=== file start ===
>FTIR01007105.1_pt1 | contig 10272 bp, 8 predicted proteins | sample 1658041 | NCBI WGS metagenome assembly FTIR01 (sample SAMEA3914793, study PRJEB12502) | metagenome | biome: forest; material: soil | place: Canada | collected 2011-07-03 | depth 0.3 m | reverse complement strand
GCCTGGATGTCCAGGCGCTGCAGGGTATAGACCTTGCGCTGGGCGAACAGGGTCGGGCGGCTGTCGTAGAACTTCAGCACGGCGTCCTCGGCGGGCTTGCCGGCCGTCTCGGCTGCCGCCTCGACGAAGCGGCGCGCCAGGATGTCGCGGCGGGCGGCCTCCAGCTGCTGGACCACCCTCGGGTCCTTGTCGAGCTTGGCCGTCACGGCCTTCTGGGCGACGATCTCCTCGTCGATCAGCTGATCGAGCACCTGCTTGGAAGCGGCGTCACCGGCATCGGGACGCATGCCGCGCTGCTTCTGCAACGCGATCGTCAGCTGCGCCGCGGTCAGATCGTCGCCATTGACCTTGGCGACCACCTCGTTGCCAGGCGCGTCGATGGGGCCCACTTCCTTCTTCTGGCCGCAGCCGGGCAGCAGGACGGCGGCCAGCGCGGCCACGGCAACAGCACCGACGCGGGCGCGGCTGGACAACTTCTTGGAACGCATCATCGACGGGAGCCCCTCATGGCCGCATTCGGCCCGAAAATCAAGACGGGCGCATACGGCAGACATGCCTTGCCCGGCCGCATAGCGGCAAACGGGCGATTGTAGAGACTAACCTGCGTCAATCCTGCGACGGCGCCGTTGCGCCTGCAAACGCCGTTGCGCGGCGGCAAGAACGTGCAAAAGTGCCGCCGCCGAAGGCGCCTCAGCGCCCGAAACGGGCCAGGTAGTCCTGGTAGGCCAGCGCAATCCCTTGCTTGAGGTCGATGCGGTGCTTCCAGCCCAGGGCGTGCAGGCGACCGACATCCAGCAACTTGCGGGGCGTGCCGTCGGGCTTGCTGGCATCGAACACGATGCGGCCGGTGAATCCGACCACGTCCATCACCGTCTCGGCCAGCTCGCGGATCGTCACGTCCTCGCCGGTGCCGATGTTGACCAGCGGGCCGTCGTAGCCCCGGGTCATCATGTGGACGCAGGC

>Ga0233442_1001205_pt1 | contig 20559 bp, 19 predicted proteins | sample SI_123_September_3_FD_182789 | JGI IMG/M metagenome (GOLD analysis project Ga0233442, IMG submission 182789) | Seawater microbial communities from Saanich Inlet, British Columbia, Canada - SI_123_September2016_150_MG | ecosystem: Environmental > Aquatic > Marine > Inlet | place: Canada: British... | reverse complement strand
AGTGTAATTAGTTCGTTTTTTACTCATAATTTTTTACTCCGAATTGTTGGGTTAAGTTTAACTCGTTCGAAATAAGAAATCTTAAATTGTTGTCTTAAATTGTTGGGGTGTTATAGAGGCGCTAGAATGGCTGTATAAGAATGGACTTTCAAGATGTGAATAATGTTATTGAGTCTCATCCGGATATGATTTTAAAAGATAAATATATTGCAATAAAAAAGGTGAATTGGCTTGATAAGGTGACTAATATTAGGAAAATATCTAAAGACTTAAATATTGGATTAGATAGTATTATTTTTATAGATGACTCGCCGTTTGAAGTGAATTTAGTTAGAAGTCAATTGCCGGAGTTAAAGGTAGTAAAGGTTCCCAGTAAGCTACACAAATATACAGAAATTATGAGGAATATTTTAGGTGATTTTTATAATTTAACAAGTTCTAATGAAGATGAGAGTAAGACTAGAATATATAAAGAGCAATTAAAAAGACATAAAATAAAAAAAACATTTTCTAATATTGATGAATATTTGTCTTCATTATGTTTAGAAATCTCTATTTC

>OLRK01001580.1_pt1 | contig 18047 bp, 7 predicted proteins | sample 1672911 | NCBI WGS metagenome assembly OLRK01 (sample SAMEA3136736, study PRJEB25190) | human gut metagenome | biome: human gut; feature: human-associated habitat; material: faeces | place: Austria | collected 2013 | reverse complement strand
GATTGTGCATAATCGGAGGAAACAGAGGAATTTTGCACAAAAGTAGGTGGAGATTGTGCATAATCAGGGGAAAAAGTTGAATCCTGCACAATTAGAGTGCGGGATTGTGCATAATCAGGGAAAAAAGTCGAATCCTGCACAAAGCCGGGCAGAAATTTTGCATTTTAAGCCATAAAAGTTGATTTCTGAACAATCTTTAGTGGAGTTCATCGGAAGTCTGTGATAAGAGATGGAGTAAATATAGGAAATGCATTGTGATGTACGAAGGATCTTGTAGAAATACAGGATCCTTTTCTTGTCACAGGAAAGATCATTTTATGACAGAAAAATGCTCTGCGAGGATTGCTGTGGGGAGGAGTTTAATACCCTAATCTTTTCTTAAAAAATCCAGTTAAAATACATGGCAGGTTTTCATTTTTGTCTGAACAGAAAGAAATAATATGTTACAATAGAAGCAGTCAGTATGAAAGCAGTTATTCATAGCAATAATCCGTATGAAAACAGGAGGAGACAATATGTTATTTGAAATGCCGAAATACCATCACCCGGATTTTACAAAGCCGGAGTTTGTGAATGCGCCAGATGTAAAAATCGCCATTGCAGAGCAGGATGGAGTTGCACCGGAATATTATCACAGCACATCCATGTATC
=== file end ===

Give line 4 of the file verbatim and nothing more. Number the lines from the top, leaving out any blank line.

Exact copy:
AGTGTAATTAGTTCGTTTTTTACTCATAATTTTTTACTCCGAATTGTTGGGTTAAGTTTAACTCGTTCGAAATAAGAAATCTTAAATTGTTGTCTTAAATTGTTGGGGTGTTATAGAGGCGCTAGAATGGCTGTATAAGAATGGACTTTCAAGATGTGAATAATGTTATTGAGTCTCATCCGGATATGATTTTAAAAGATAAATATATTGCAATAAAAAAGGTGAATTGGCTTGATAAGGTGACTAATATTAGGAAAATATCTAAAGACTTAAATATTGGATTAGATAGTATTATTTTTATAGATGACTCGCCGTTTGAAGTGAATTTAGTTAGAAGTCAATTGCCGGAGTTAAAGGTAGTAAAGGTTCCCAGTAAGCTACACAAATATACAGAAATTATGAGGAATATTTTAGGTGATTTTTATAATTTAACAAGTTCTAATGAAGATGAGAGTAAGACTAGAATATATAAAGAGCAATTAAAAAGACATAAAATAAAAAAAACATTTTCTAATATTGATGAATATTTGTCTTCATTATGTTTAGAAATCTCTATTTC